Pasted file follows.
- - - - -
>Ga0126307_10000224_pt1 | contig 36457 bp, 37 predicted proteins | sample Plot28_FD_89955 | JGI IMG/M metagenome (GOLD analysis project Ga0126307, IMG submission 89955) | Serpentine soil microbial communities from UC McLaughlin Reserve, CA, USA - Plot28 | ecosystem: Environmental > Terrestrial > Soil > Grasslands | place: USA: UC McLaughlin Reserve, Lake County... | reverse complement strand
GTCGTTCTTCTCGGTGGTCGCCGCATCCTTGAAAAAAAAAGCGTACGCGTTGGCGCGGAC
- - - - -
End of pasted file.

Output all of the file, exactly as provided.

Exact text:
>Ga0126307_10000224_pt1 | contig 36457 bp, 37 predicted proteins | sample Plot28_FD_89955 | JGI IMG/M metagenome (GOLD analysis project Ga0126307, IMG submission 89955) | Serpentine soil microbial communities from UC McLaughlin Reserve, CA, USA - Plot28 | ecosystem: Environmental > Terrestrial > Soil > Grasslands | place: USA: UC McLaughlin Reserve, Lake County... | reverse complement strand
GTCGTTCTTCTCGGTGGTCGCCGCATCCTTGAAAAAAAAAGCGTACGCGTTGGCGCGGAC